Extra, extra: Film lures 'background' hopefuls
By 10 o'clock on Saturday morning, a line of people already wrapped around the downtown block. Armed with headshots and wearing expressions of determination, members of this crowd were sticking to the early-bird adage by showing up for the first of four casting calls for Evan Almighty extras, held February 25 in the Carver Recreational Center.
Plans are to shoot segments of the film– the sequel to the 2003 Jim Carrey blockbuster, Bruce Almighty– in Charlottesville, Crozet, and Richmond from mid-March to mid-May. Major roles for the Tom Shadyac-directed flick went to Steve Carrell and Morgan Freeman, but locals still had a chance at background parts.
As they arrived, the embryonic celebs were instructed to wait patiently outside the gymnasium and fill out a form detailing physical description, dates of availability, and past experience as an extra.
One question asked what sort of vehicle the hopefuls drove and what sorts of props– bicycles, pets, cameras– they could bring to be used in the film.
"Sometimes we'll have you just driving your car around the set– that makes it a pretty easy day for you, and then we pay you additional money for the use of your car," extras director Tammy Smith informed the crowd at a briefing session. "Or maybe if you tell us you have a dog, we'll want you to bring it, so you can be walking it around a neighborhood."
Smith said she was on the lookout for people who could play upper-middleclass neighbors, reporters, police officers, congressmen, congressional staffers, and construction workers– all logical requests, given the premise of the film.
Carrell, coming off the success of last year's hit, The 40 Year Old Virgin, plays a newly elected Congressman who moves to a partially developed suburb of Washington, D.C.
Veteran actor Freeman, cast as God, commands him to build an ark in preparation for a flood. Hilarity presumably ensues, but Smith is less concerned with The Talent than she is with her "background artists."
"We can't make a movie without extras," she told the auditioners, "unless we're making that silly Tom Hanks film where he's on a desert island the whole time."
Following the briefing, each person grasped his ID placard like any hardened criminal in a line-up to have his photo taken by one of Smith's crew. Several brought headshots– even resumes– including veteran extra David Foster of Waynesboro.
"I was an extra for The Village, so I've done this before," said Foster. "I'd like to be bumped up to a day-player part, but mostly I just do it because I enjoy it."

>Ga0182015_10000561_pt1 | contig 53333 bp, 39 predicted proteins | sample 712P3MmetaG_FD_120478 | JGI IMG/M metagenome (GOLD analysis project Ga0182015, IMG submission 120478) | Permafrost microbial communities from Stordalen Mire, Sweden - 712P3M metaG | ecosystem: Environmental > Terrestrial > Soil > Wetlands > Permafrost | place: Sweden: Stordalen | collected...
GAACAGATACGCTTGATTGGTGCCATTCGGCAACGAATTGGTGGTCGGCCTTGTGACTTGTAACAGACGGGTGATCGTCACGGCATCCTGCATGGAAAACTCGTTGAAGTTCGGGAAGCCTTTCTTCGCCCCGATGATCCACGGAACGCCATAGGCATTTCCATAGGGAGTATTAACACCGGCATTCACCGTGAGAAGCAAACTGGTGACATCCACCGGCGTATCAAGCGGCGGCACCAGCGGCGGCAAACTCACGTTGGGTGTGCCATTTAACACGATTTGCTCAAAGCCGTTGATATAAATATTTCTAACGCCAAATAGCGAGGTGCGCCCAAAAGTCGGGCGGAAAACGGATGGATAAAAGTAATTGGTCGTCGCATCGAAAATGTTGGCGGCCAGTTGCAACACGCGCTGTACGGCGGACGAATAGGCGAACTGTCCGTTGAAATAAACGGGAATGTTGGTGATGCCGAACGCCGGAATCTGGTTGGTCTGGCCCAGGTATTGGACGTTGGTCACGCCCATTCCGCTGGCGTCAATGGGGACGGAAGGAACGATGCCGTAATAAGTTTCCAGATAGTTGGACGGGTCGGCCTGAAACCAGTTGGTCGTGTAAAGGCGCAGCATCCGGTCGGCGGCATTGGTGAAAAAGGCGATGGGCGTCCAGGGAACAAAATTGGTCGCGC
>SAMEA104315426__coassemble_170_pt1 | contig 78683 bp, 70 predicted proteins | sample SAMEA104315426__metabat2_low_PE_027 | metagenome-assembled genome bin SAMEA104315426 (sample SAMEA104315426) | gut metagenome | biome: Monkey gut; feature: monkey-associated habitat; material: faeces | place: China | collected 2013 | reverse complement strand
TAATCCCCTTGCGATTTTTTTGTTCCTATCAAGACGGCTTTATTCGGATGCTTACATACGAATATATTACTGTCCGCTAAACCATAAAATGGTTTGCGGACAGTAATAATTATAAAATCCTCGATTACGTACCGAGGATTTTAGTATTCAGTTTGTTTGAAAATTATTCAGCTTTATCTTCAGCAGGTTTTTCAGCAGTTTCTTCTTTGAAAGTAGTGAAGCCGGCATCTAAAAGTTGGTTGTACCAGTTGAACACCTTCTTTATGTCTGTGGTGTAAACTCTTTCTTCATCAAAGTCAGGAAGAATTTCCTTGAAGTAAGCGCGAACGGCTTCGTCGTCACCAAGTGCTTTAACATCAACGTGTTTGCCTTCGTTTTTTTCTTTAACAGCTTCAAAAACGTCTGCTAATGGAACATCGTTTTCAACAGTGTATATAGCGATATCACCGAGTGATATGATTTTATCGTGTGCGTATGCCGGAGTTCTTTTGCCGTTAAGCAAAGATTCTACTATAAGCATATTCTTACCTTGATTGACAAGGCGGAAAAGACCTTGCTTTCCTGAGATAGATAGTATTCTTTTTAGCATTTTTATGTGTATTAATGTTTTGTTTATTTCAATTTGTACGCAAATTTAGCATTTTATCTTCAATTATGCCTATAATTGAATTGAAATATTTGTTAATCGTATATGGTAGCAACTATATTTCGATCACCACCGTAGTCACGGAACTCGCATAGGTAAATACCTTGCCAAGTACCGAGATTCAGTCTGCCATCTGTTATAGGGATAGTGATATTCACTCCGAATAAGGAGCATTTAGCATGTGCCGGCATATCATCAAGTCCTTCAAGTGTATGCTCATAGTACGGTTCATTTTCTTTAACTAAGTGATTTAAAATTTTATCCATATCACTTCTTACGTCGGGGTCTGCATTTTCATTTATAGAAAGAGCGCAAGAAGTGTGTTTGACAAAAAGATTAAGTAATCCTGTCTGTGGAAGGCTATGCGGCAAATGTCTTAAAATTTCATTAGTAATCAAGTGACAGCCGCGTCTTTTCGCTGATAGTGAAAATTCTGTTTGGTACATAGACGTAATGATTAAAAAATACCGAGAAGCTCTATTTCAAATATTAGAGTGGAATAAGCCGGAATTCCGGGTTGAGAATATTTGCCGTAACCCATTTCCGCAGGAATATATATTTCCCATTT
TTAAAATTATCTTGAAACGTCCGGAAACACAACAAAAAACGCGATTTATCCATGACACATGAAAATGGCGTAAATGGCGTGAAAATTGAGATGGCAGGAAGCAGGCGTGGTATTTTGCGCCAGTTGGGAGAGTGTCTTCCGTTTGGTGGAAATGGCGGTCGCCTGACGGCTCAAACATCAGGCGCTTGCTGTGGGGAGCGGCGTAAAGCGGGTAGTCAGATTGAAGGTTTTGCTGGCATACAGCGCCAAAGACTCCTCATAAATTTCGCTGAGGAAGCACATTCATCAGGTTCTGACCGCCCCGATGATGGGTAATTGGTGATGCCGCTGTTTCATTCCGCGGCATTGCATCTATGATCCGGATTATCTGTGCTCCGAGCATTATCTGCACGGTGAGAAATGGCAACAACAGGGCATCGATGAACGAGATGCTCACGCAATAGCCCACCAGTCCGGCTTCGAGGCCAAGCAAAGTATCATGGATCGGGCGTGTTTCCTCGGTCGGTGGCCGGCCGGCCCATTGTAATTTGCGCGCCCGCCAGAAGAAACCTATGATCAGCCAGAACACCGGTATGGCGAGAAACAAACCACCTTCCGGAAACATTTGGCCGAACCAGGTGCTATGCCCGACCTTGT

The extra cash probably doesn't hurt, either. Non-union extras are paid $65 for a 10-hour workday, with additional compensation for use of a car, pet, or prop. Most film days exceed 10 hours, at which point overtime pay kicks in.
Just ask Donald Camper of Richmond, another Carver dreamer, who by now probably knows everything there is to know about how to be cast.
"I've been involved with 66 different films, often as an extra," Camper told the Hook. "For this film, I'd like to be a day-player as a senator."
For every extra expert who turned up to try out, there seemed to be 10 novices. Michal Emmert-Hart, for instance, showed up hoping to land her first role– as a neighbor or a reporter.
"I have this life philosophy that at one point or another in everyone's life, they should either be a waiter or waitress or work as an extra," Emmert-Hart said. "So here I am."
So what can people expect if they make the cut?
Well, last-minute scheduling, for one thing.
"Sometimes I book people a week in advance, sometimes the night before, sometimes the morning of," said Smith. "That's because it's a creative process. Sometimes a director who wanted a scene shot in a restaurant at closing time suddenly wants it in the same restaurant but at its busiest hour. That's where I come in, and that's where you guys, the extras, come in."
Auditioners were warned that a typical day lasts about 12 hours and that they should be prepared to be there as early as 5 or 6 in the morning.
"We're up with the roosters," said Smith. "If we're just shooting a day scene, we leave when we lose the sun, at 6 or 7. If the director wants to keep everybody there and shoot a night scene afterwards, we might stay 'til midnight. It's not a factory job."
In addition to the harsh hours, extras have to follow the rules. Once they arrive, they're not supposed to leave for any personal reason until dismissal. They're not allowed to wander from their designated area, and cameras and autograph requests are strictly off-limits.
As might be expected, the restrictions deterred none of the hopefuls, especially after Smith assured everyone that the overall experience of being an extra would be worth their time and effort.
"It's going to be fun," she said. "I promise you you're going to have a good, good experience."
Extra auditioner Michal Emmert-Hart hopes to score a role as a reporter or neighbor.
PHOTO BY SUSAN ANSPACH